How important are enzymes? They act as catalysts for thousands of reactions in our body. Enzymes not only promote digestion, some have anti-inflammatory properties too.
Enzymes are protein molecules that help make reactions happen more easily and quickly in our bodies. Whether we suffer from a condition such as lactose intolerance or sore muscles or we’re just having trouble digesting that burrito, supplemental digestive enzymes may offer some assistance.
What do enzymes do?
The body contains many different enzymes that catalyze thousands of reactions. Without enzymes, most of the chemical reactions in our bodies would happen so slowly that they would effectively not be happening at all.
When most people think of enzymes, they usually think of digestive enzymes. These enzymes speed up the reactions that allow us to break down our food, and without them, our ability to obtain nutrients from food would be pretty limited. Most digestive enzymes can be grouped into one of three categories.
- Protease enzymes help to digest proteins.
- Lipases help to digest fats.
- Carbohydrases help to digest carbohydrates such as starches and sugars.
Therapeutic use of digestive enzymes
Although they are widely used as supplements to aid digestion, very little research has been done on the use of digestive enzymes in average, healthy people. Most research has been conducted in those with medical conditions, such as cystic fibrosis, where the body is unable to produce sufficient amounts of its own enzymes.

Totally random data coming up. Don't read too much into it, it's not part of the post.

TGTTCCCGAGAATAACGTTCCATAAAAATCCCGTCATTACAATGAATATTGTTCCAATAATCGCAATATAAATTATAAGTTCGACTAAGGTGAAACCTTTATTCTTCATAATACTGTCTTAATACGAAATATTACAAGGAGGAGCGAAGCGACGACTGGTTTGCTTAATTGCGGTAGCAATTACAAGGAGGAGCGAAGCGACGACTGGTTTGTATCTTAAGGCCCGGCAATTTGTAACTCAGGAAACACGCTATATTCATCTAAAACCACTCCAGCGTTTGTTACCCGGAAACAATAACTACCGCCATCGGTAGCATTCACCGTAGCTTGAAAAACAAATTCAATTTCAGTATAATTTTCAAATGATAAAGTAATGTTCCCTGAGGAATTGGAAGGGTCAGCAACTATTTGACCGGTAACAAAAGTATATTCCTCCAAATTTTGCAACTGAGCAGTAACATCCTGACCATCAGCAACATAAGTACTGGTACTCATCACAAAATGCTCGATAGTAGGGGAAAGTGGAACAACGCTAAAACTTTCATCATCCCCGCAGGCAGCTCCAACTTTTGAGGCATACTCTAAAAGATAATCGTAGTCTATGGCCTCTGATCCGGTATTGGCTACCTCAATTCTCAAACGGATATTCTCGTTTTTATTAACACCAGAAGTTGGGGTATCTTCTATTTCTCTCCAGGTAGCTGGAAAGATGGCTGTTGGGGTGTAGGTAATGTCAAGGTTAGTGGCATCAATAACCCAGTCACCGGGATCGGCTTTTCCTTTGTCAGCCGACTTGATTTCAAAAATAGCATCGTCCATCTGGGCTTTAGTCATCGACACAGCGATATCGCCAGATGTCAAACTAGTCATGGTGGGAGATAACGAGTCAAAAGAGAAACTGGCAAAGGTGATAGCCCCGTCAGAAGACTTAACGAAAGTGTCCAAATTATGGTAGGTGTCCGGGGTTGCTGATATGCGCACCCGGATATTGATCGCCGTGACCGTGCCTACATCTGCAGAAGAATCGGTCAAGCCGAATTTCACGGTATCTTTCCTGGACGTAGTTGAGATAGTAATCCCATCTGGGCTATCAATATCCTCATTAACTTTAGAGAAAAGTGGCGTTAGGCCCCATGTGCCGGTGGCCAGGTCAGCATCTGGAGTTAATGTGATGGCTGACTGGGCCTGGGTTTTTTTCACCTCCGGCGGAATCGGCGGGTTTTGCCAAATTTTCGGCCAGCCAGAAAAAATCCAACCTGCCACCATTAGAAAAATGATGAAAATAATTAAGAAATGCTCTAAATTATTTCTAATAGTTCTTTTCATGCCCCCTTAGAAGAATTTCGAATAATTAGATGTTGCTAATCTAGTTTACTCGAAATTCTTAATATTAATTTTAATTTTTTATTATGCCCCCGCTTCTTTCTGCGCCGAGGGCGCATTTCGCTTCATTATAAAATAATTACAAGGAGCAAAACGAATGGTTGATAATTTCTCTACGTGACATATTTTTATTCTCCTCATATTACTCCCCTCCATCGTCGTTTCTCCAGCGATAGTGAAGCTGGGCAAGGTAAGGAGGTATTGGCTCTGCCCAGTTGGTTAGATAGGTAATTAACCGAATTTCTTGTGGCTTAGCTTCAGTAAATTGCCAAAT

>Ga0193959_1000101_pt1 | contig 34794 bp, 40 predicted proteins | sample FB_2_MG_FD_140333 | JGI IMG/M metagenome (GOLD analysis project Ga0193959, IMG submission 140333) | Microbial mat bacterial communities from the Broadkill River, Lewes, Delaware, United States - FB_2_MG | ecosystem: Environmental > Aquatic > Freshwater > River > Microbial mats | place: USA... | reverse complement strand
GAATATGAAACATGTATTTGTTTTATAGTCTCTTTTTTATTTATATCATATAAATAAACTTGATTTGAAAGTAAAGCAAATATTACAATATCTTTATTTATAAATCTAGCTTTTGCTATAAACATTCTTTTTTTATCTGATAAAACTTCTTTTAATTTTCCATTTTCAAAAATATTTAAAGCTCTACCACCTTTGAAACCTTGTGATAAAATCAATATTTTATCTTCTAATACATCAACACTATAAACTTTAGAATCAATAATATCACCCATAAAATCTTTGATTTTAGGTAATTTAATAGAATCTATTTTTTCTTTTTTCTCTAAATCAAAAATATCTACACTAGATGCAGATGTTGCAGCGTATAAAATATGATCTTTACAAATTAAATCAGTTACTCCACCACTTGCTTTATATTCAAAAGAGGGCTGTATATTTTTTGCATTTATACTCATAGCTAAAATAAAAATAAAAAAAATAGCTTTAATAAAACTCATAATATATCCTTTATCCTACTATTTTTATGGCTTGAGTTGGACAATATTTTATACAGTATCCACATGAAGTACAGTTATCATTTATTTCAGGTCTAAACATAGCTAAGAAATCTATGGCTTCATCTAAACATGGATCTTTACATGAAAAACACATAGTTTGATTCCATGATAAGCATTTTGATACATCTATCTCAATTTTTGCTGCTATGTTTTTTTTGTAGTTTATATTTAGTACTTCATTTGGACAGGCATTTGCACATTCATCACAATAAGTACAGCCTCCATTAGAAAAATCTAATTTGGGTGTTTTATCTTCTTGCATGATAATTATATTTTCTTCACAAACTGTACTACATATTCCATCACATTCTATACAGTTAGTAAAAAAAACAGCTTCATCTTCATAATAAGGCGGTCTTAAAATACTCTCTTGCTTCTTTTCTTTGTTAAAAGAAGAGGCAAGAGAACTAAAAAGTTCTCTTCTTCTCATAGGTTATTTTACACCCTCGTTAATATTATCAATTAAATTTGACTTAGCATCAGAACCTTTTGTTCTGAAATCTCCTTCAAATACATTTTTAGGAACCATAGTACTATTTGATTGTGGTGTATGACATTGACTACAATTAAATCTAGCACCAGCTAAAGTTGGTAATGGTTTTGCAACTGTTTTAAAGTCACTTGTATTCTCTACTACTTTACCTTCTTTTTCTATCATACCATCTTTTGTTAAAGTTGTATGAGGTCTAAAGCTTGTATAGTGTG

Nevertheless, many people swear by the benefits of digestive enzymes, particularly for large or overly indulgent meals. This could very well be because the amount of fats, protein, or carbohydrates being ingested is temporarily overwhelming their own enzyme supply, and supplements are helping to take up the slack. While research is still ongoing, enzymes are considered safe and are unlikely to cause harm when taken as directed by a health care practitioner in these situations.
Still, it is important not to let digestive symptoms carry on undiagnosed. If you find that you are having ongoing symptoms or have trouble digesting food unless you use enzyme supplements, check with your health care practitioner. Ongoing digestive symptoms can be a sign of underlying health issues that may need attention. See sidebars “Cautions around digestive enzymes” and “GI danger symptoms” for more details.
Enzymes for food digestion